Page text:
How many people have you know in your lifetime? Impossible to answer yet I reckon I've met more than most.

Yes, there are professions who interact with more people – a supermarket checkout worker will smile and beep at hundreds of people per shift; a passport control officer will scowl at thousands, and a traffic warden may get called a shit by more people than I meet for the first time every day, but they rarely get to know them for longer than it takes to do their job.

The hospitality industry is different. We not only sell to people, we influence how much people enjoy the product. You only have to check out online reviews on pubs, restaurants and hotels to see just how highly good service is valued.

It differs of course. Hotel employees are expected to be formal and efficient; waiting staff polite and friendly, but it's the bar staff of a local boozer that really get to know their clientele and I've made many a friend over the years by chatting over the bar towels.

A regular at a hotel may only visit once or twice a year; at a restaurant maybe once a week, but in a local it can be anything from once a month up to two or three times a day – a quick one on the dog walk; a couple as they nip to the shop.

However frequent the visit, a regular is a regular and deserves the familiarity that is expected.

A hearty 'hello!' as they cross your threshold goes a long way, as does remembering their usual drink, but above all we must learn to remember their name.

What's in a name?

Well, for some parents, not a lot of thought. Not just because of the absurdity of some christening decisions (a teacher friend of mine had a pupil called Dwyane Pipe. Honest), but because we seem to be very unimaginative when it comes to thinking up life handles. However, the abundance of Mikes, Daves, Sharons and Johns among the drinking classes does give lie to one of the more beautiful and, in my opinion, underrated aspects of pub culture.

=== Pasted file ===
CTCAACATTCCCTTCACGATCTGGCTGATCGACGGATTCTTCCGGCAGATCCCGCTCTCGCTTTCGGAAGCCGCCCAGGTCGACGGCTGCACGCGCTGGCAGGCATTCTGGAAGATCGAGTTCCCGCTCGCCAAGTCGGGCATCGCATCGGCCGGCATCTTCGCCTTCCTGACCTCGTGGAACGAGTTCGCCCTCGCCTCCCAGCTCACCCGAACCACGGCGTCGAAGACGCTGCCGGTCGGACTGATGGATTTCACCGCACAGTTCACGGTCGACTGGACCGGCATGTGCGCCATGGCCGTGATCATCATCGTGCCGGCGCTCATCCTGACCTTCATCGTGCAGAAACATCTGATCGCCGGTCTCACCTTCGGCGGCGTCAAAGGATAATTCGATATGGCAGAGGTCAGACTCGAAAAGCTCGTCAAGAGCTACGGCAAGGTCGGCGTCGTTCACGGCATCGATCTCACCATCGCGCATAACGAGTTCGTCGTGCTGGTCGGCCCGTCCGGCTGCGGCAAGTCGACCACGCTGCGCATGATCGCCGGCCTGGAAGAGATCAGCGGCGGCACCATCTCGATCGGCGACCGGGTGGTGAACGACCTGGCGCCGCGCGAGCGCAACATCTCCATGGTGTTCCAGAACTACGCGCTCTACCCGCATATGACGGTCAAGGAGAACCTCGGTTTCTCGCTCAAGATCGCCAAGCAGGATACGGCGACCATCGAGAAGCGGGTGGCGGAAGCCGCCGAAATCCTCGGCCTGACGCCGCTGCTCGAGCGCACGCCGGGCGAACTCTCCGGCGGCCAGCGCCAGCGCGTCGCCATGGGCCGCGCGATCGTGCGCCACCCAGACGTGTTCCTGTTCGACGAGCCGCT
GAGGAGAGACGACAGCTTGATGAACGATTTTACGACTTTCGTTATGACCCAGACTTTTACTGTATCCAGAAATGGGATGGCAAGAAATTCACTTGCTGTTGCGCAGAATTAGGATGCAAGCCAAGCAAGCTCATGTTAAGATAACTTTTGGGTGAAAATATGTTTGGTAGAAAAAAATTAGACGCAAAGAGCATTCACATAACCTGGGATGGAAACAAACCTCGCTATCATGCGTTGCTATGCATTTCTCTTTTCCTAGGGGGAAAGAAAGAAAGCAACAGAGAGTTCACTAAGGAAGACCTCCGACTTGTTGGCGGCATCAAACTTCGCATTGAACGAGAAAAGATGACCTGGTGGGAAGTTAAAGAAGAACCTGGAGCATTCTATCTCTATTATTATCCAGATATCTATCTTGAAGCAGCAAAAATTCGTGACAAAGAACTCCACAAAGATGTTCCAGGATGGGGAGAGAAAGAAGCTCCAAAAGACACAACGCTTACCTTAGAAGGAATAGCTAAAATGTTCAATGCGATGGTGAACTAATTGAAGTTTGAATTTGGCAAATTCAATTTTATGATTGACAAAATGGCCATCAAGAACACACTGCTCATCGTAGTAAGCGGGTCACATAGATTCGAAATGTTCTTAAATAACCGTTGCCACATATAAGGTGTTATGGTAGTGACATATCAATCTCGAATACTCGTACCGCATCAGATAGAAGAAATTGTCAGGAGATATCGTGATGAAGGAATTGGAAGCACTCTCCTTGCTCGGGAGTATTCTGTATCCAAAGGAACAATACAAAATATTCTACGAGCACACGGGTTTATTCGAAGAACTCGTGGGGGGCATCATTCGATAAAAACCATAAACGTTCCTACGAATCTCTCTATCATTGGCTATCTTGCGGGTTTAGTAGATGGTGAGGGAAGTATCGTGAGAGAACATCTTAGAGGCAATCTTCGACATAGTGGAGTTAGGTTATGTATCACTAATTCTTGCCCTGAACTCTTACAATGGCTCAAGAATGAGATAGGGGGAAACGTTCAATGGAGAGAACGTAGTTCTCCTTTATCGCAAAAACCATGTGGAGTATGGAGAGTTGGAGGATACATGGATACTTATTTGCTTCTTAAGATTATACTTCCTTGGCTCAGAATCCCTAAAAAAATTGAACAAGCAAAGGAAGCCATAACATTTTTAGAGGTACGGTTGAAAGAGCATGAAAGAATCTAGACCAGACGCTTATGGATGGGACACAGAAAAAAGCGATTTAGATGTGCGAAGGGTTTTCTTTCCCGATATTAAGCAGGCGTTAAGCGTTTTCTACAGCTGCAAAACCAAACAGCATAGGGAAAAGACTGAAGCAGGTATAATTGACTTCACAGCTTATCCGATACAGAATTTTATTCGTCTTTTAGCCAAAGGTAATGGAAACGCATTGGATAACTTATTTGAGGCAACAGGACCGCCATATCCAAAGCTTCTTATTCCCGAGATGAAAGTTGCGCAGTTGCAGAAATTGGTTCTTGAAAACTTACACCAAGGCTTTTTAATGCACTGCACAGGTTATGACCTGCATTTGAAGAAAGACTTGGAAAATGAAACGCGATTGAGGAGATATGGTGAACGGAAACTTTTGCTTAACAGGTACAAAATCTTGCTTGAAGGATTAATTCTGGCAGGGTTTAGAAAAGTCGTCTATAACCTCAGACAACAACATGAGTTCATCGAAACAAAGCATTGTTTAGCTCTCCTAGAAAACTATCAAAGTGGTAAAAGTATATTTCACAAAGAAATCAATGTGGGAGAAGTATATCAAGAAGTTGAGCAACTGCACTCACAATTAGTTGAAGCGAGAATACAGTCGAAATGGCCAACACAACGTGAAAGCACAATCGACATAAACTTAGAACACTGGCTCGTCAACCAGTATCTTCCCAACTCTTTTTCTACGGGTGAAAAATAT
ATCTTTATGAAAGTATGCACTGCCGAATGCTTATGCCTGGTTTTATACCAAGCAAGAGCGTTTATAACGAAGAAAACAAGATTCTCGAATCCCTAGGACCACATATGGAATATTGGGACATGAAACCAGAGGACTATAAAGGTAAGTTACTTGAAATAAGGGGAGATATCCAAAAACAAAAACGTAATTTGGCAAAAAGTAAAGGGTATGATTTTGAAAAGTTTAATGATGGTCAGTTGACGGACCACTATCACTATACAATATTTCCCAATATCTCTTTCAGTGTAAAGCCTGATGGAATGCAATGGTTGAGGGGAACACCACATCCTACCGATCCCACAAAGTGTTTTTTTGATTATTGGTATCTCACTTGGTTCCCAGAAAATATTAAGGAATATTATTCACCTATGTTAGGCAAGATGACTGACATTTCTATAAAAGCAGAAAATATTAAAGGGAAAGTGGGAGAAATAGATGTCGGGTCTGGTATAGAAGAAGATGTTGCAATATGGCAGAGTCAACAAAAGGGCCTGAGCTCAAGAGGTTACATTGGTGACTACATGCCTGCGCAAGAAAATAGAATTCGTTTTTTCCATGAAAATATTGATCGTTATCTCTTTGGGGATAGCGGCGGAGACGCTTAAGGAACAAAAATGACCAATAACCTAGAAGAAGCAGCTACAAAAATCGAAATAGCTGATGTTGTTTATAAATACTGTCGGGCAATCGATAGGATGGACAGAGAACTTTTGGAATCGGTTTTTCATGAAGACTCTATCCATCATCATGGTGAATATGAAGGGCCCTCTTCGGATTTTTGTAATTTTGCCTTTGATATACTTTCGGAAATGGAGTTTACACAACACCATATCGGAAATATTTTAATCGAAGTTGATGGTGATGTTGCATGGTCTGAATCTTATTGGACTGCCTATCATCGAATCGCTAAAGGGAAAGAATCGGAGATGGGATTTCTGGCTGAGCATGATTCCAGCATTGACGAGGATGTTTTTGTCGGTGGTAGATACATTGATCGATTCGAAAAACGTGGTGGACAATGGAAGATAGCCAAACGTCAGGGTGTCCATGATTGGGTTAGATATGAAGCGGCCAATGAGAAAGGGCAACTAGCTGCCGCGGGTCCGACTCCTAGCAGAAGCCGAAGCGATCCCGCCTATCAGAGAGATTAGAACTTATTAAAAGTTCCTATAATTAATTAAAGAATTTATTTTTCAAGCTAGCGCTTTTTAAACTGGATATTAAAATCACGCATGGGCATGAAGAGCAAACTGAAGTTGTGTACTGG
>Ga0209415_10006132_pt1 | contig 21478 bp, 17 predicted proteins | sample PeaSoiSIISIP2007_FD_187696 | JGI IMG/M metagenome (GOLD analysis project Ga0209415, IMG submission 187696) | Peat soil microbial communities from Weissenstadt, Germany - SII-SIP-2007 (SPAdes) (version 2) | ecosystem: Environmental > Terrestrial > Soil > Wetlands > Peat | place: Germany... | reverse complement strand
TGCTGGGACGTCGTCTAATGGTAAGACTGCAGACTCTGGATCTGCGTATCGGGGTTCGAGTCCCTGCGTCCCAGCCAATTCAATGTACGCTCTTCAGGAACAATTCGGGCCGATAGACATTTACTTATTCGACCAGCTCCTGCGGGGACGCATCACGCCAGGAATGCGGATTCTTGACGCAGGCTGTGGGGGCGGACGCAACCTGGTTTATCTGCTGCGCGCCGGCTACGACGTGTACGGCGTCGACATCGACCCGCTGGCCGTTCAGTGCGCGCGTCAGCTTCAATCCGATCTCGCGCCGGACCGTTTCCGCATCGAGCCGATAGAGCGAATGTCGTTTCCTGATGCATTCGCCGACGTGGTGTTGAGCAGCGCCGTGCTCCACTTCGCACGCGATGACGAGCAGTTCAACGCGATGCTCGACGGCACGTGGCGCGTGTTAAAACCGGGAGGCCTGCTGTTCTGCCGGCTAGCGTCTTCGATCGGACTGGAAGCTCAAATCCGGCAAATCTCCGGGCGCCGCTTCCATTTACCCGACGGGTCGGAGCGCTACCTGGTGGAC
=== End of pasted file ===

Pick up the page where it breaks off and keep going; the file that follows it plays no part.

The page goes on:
The nickname.

 

 

Originally 'an eke name'; 'eke' meaning additional. The 'an' and 'eke' got muddled together over time and became 'a nick name'

Nick names are never deliberately chosen or given, they just sort of happen. Their origins are often untraceable and sometimes completely unfathomable, but I've come across some absolute beauts in my time behind the bar.

In order to save embarrassment, avoid beatings and because many people only read my blog to see if they're in it, I've changed most of the actual christian names, but you'll get the gist:

A person's job is often the source: Mick the Fish worked on the fish counter at Sainsburys; Rick the knife had rather sinister connotations, but he actually sharpened knives for a living. Later he was known as Rick the bed when he started selling beds; Mick the rob was a known shoplifter (I've also met an Irish bloke known as Rob the Mick).

Sometimes things happen and stick. Literally. One guy I knew got a sink plunger stuck on his head and was known as Plunge for years.

Jo the Blow was a woman who frequented a pub I worked in years back. She was very popular with the blokes and also smoked a lot of pot so It's a bit of a toss up as to how she collected that particular moniker.

But, lastly, the ones that appeal to me the most are those only spoken behind the person's back because they're just far too insulting – the bar room can be a cruelly funny theatre.

For example:

Rapist Clive (just because he apparently looks and acts like he might be).

Boring Bastard Bernie.

Boss-eyed Bill.

And the very aptly named, in my opinion, Steve the Cunt.

Cheers.